Marking summer with the cycle of fruit pies

July 13, 2005|By ROB KASPER

ACCORDING TO THE cycle of summer pies, time is marked by noting which type of fresh fruit shows up under a homemade crust.

Strawberry pies appear first, followed by cherry pies, then blueberry and then peach. A blackberry pie might be tossed in for variety. That is how a Maryland summer is supposed to pass.

That is a seasonal rhythm I want our household to adhere to. Yet by early this July, prime-pie time, nary one had popped out of our oven. There was a reasonable explanation for this pie-deprived state. We did not have an oven.

Our kitchen is undergoing either a striking restoration or an endless reconstruction, at this stage I am not sure which. But while the work goes on, the oven has been out of commission. Any procedure that called for baking had been shifted to the barbecue cooker in the back yard. I have handled almost anything on that cooker, including pizza. But baking pies in it is beyond me.

To bake a pie, we have had to go oven-hopping, trekking to a neighbor's house to use the facilities there. It can be a hassle, another roadblock on the path to baked bliss, and early this summer our pie production was down.

So on a recent Sunday, when my wife announced that she was in a pie-making mood, I sprang to action. She is the household's premier pie maker. I still have not mastered the crust but am one of the household's pie enablers, guys who cheer the pie maker on to feats of glory. In that role I hurried down to the Sunday-morning farmers' market in downtown Baltimore looking for fresh local fruit. It was there in abundance.

Not only were the market stands heaping with mounds of sweet cherries, which make satisfying snacks, there were also plenty of sour cherries, the stuff that terrific pies are made of.

One of the anomalies of kitchen life is that sour fruit - apples and cherries in particular - can be sprinkled with sugar and can end up making the best pie fillings.

As a bonus, local strawberries were also at the market, probably the last of the season. These strawberries were so ripe and fragrant that I could smell them before I saw them, always a good sign.

Having ridden my bicycle to the market, I carefully loaded several boxes of cherries and strawberries in the bike's basket and pumped toward home, up penitentiary hill. That is my name for the stretch of Fallsway north of Madison Street that connects with Mount Royal Avenue.

The real name of the building that runs alongside the street is called the Central Booking and Intake Center. But this building is in the same neighborhood and sometimes shares customers with the nearby Maryland Penitentiary. Besides, "penitentiary hill" sounds better than "Central Booking and Intake Center incline."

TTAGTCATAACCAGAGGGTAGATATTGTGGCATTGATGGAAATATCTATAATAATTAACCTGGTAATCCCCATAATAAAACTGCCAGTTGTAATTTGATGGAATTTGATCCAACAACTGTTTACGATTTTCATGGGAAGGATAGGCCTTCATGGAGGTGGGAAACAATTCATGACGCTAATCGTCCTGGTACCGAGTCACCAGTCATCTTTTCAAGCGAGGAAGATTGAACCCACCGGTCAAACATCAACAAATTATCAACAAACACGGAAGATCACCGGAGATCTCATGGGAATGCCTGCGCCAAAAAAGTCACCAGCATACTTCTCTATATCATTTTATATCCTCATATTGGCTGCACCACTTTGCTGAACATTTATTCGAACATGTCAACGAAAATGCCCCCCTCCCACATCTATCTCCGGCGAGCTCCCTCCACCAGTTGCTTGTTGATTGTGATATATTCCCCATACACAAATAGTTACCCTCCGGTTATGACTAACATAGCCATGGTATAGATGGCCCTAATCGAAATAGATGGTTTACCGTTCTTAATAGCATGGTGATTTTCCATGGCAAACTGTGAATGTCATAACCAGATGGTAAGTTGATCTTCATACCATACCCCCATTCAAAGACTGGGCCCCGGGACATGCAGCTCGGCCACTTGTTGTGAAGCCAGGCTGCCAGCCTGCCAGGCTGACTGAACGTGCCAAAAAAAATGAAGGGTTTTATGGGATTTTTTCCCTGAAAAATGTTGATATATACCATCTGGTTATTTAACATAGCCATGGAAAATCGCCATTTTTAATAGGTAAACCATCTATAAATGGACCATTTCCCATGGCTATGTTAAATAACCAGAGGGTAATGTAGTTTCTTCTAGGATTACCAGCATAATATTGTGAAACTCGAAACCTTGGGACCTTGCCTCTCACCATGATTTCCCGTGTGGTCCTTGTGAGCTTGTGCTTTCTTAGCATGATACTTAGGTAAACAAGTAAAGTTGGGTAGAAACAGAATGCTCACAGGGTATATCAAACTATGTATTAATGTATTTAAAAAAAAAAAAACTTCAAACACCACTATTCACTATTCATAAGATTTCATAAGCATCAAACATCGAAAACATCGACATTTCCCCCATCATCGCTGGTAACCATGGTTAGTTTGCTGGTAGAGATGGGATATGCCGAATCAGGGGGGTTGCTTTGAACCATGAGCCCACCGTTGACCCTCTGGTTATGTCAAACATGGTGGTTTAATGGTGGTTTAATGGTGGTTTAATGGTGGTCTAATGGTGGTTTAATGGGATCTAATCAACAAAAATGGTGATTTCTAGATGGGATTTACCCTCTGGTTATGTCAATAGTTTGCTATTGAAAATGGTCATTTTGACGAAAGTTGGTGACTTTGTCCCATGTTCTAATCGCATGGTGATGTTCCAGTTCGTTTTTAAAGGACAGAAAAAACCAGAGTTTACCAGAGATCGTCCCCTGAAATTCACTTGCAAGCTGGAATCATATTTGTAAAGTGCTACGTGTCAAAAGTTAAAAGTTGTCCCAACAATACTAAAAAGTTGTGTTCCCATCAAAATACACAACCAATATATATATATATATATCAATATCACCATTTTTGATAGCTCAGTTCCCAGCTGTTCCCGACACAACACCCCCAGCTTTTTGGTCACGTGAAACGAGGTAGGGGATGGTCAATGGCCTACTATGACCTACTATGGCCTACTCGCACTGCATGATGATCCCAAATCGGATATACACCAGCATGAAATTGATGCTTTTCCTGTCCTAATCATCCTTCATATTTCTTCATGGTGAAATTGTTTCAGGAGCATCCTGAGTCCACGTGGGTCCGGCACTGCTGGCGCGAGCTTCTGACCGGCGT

Whatever you call it, it is a fairly steep climb. As I pedaled up it with cherries and strawberries, I reminded myself, "no pain, no pie."

At home the strawberries were stemmed, the sour cherries pitted and the piecrusts assembled. I was the sous-chef in these endeavors, fetching ice for the ice water, adding the salt at my wife's instruction and then carrying one pie shell over to a neighbor's house to bake.

These neighbors were out of town. They had left us with their keys and instructions on how to disarm their home's alarm system. The keys presented no problem for me. The alarm system did. I thought I had punched in the right code, the one that told the alarm system to remain calm. I had not.

The alarm went off as I was in the kitchen preheating the oven. It was very loud. I opened the front door and waved to the curious neighbors. It was an "I'm--not-a--burglar-just-a-klutz" wave. They waved back.

The phone rang. It was a guy from the alarm company. He wanted me to tell him a password that signaled everything was OK. Actually everything was not OK; the alarm was making me deaf. But I tried to assure him that I was a friend of the homeowners, a guy baking pies in their kitchen. He still wanted a password.

Thankfully, the alarm went silent for a time and I went back to baking. Soon, however, it resumed its howls. By now my wife had ventured over to the neighbor's house, carrying another pie that needed baking. There we were, pies in our hands, when the police arrived at the door. The officer was both amused and competent. She figured out how to quiet the alarm.

I went home, leaving my wife at the neighbor's house.

A few minutes later, I got a phone call from one of the vacationing neighbors. The security company had telephoned them to tell them the alarm had gone off in their Baltimore home and that a guy answering their phone had failed to produce the password. What, the neighbor wanted to know, was going on?

It is nothing, I told her. Sure, the alarm had shrieked and the police had come. But we are getting a couple of great pies, a sour-cherry and a strawberry, out of the deal. The cycle of summer pies had been restored, and that, it seemed to me, was a reward worth all the alarming trouble.

Sour-Cherry Pie

Makes 8 servings

5 cups pitted sour cherries

1 1/4 cups sugar

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